The nasal turbinates are located on the inner walls of the nose on either side of the septum, the structure that divides the nostrils and nasal passages. They consist of three long, thin surfaces of bone on each side, covered by vascular soft tissue and mucous membrane.
Blood vessels in the turbinates help to warm the air you inhale. The vessels swell and contract, enlarging or shrinking the turbinates, depending on the amount of blood flowing through them. The mucous glands in the lining help to moisturize the air in your nose.
Some people have chronic nasal congestion caused by a septum that is deviated – narrower on one side than the other – often due to a minor injury. When the nasal passages are unequal, the turbinates can compensate with chronic swelling. The goal of turbinoplasty is to reposition or reshape the turbinates, to increase the volume of air that passes through your nose when you breathe, while preserving as much tissue as possible for normal turbinate function.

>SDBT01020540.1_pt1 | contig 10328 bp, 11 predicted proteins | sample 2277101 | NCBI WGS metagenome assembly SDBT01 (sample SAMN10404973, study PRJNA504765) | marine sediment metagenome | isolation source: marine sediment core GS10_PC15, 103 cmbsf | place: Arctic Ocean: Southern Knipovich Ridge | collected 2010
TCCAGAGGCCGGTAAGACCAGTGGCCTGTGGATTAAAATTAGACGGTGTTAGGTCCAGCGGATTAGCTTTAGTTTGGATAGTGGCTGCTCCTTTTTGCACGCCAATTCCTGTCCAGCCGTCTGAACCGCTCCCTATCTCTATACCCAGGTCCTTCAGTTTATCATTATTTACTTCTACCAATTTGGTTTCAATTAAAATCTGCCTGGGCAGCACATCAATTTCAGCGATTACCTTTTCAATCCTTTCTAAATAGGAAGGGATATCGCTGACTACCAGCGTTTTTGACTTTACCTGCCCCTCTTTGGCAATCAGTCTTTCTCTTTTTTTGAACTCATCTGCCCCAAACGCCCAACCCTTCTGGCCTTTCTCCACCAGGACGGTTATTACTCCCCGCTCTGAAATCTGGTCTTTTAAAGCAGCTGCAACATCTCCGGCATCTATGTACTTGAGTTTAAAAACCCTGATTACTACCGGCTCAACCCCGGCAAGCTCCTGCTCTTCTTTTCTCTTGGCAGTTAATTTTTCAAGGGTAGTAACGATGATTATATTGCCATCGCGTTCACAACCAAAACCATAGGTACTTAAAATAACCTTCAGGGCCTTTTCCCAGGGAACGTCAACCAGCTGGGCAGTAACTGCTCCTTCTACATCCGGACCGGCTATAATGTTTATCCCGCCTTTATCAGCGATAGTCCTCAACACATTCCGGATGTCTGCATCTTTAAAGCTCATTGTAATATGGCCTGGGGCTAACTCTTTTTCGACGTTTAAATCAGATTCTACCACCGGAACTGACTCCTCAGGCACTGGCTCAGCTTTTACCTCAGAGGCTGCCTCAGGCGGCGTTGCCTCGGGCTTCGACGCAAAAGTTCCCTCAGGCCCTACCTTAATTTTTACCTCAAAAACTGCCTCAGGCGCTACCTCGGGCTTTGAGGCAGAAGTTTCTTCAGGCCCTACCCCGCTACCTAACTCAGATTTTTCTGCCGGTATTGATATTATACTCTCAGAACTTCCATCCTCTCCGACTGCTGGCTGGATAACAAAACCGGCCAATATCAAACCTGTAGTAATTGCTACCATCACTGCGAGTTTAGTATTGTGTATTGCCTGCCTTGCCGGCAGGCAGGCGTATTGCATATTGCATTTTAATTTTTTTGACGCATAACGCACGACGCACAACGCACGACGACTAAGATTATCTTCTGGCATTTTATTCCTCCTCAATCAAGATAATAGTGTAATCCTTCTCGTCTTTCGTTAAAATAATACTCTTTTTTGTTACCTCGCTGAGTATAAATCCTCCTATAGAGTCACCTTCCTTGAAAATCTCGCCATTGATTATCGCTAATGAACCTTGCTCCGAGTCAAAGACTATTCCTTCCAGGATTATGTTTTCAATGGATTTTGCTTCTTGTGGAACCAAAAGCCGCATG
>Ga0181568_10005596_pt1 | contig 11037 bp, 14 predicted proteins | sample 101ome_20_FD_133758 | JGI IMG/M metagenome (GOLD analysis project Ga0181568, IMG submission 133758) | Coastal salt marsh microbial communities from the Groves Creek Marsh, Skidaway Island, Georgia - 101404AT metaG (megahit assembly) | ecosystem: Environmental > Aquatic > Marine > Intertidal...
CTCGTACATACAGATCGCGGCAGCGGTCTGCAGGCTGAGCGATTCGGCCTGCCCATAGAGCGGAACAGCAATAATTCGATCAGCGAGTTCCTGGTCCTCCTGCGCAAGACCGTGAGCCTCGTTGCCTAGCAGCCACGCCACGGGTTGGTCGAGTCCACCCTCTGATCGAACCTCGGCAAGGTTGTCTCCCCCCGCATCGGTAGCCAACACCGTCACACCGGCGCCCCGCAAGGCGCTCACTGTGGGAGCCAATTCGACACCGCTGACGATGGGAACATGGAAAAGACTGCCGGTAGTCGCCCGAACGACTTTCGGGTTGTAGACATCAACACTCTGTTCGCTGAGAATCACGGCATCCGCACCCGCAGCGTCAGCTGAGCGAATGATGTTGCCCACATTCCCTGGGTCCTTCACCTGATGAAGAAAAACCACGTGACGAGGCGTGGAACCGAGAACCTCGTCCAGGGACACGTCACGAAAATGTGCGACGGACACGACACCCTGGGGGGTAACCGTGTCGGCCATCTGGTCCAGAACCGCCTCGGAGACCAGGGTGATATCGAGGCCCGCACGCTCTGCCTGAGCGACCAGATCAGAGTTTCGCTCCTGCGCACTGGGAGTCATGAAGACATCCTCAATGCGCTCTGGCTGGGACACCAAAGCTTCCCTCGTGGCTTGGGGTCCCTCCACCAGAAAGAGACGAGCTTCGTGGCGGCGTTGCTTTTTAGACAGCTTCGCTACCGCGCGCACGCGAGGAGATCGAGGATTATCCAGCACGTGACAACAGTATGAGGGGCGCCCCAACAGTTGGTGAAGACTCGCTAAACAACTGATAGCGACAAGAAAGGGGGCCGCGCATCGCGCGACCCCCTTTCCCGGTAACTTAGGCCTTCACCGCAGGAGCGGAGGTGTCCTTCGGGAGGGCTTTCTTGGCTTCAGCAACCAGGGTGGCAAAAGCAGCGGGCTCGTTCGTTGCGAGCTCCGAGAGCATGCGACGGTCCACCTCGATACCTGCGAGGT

Post-procedure restrictions and recovery times vary from patient to patient, with recovery from surgical turbinoplasty taking slightly longer than recovery from the radiofrequency or laser procedures.
You can expect to have pain, fatigue, nasal stuffiness, and mild nasal drainage after your procedure. The mild pain associated with this type of surgery is typically well controlled with oral pain medications. Stuffiness due to swelling typically starts to improve after the first week. You may notice normal drainage of some mucus and blood from your nose after surgery, which is part of the normal course of healing.
Another approach to turbinate reduction is to shrink the turbinate tissue using radiofrequency energy or a laser, which is passed through the nose and into position through a narrow tube. This technique can usually be performed in your ENT specialist’s office, because only a local anesthetic is needed; you’ll be awake and pain-free during the brief procedure.
The outfracture technique, as it’s known, uses a surgical tool to reposition the turbinate, and sometimes involves shaving away some bone and tissue using a tool called a microdebrider. These slender tools are inserted through the nostrils by your trained ENT surgeon. Usually performed in an outpatient surgical center, this procedure may require either general anesthesia or local anesthesia with sedation, so you are asleep and pain-free during the surgery.